Georgia Lawmakers Begin To Undo Anchoring Ban (Video)
By KIM RUSSO
America Great Loop Cruisers Association
Relief is one step closer for boaters wanting to cruise the waterways of Georgia!
The Georgia House of Representatives this week passed HB-833, a bill that “undoes” much of the damage created by rules put into place earlier this year that were widely viewed as unfriendly towards cruisers, and some of the most restrictive in the nation.
On January 1, 2020, HB-201 became law in Georgia, giving the Department of Natural Resources broad power to determine where boats may anchor. It also attempted to over-ride federal regulations on discharge of sewage. To implement the law, DNR issued an Administrative Order banning anchoring within 1,000-feet of marine structures and shellfish beds, and within 300-feet of marinas.
However, Representative Ron Stephens, who happens to be a Gold Looper, filed a bill to help fix these issues and reverse the unfairness of the rules for cruisers. After gathering feedback from DNR and the cruising community, the final version of Rep. Stephens’ bill, HB-833, was issued and worked its way through the legislative process. It passed the House by a vote of 157 to 6 today.
(A Gold Looper is someone who has "crossed his or her wake." That is, completed the Great Loop, a 6,000-mile circumnavigation of the East Coast, mostly using inland waterways.)
HB-833 takes back the power from DNR to establish anchoring zones, and instead statutorily sets the setback where anchoring is not allowed at:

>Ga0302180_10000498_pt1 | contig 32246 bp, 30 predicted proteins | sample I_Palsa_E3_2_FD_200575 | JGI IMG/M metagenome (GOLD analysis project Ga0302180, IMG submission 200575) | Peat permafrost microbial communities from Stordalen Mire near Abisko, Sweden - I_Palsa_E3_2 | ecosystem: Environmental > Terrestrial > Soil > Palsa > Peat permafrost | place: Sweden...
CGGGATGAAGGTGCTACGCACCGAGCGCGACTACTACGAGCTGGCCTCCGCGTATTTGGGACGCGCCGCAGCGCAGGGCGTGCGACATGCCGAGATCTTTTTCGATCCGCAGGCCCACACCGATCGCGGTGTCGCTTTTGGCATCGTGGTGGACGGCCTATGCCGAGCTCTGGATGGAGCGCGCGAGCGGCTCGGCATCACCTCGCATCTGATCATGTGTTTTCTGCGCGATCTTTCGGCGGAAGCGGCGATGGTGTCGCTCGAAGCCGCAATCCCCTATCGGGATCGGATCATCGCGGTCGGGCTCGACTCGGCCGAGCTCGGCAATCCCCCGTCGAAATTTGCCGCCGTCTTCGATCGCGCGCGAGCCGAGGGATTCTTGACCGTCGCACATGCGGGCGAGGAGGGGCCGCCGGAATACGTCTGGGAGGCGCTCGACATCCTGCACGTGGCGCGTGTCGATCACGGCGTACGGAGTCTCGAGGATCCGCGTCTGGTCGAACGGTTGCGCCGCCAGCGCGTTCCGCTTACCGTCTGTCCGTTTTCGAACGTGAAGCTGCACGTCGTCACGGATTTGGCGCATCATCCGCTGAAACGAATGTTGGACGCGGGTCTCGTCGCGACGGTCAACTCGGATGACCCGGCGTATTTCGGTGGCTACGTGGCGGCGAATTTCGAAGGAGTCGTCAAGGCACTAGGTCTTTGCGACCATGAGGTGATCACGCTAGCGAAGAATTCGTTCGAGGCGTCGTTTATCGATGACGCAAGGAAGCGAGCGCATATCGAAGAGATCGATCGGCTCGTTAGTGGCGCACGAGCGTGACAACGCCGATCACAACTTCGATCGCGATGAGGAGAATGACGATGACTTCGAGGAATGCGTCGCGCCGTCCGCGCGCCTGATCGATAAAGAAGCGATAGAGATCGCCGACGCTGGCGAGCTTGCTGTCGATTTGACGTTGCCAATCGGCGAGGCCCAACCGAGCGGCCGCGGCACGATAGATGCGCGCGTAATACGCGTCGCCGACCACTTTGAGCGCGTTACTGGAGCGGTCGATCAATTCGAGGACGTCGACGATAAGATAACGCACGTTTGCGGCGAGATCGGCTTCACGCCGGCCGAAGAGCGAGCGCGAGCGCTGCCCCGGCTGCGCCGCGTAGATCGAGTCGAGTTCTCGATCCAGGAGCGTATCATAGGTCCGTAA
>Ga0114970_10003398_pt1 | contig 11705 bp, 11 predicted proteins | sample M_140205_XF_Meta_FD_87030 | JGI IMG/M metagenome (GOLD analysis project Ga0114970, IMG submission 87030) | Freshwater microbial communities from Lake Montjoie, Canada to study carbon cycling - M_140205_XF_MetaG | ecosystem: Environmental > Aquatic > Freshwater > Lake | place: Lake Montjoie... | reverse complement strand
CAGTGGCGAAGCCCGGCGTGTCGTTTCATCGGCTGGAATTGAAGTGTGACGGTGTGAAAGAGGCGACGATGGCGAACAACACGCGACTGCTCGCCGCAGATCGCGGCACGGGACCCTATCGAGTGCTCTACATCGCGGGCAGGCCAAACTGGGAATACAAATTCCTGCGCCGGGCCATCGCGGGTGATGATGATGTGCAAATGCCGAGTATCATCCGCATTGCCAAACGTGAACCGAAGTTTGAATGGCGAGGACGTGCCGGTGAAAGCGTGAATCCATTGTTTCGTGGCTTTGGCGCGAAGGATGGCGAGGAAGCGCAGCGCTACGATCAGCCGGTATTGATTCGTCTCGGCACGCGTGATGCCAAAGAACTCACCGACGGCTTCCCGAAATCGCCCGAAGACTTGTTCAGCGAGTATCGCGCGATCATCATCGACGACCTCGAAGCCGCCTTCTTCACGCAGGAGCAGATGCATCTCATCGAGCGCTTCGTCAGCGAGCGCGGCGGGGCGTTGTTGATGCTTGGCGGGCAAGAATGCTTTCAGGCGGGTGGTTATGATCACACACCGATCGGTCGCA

Another change is that HB-833 establishes long-term and short-term anchoring. Short-term anchoring is defined as anchoring a vessel within a one-mile radius of a documented anchoring point where a vessel is anchored for up to 14 cumulative days in a calendar year. If your stay is short-term, the above setbacks apply. However, if you want to stay within a one-mile radius of the same spot for more than 14 cumulative days in a calendar year, you are long-term anchoring and a permit must be obtained from DNR under terms and conditions as the commissioner or his or her designee may prescribe. This is a win for cruisers, as most don’t stay in one place for long, and still gives DNR some additional “teeth” to regulate derelict and nuisance vessels, which was their primary goal with the rules set to implement HB-201.
The next step for HB-833 is to work its way through the Senate side of the Georgia General Assembly. The session lasts into April. We’ll keep you posted on progress and post any calls-to-action that are needed via the AGLCA forum and social media."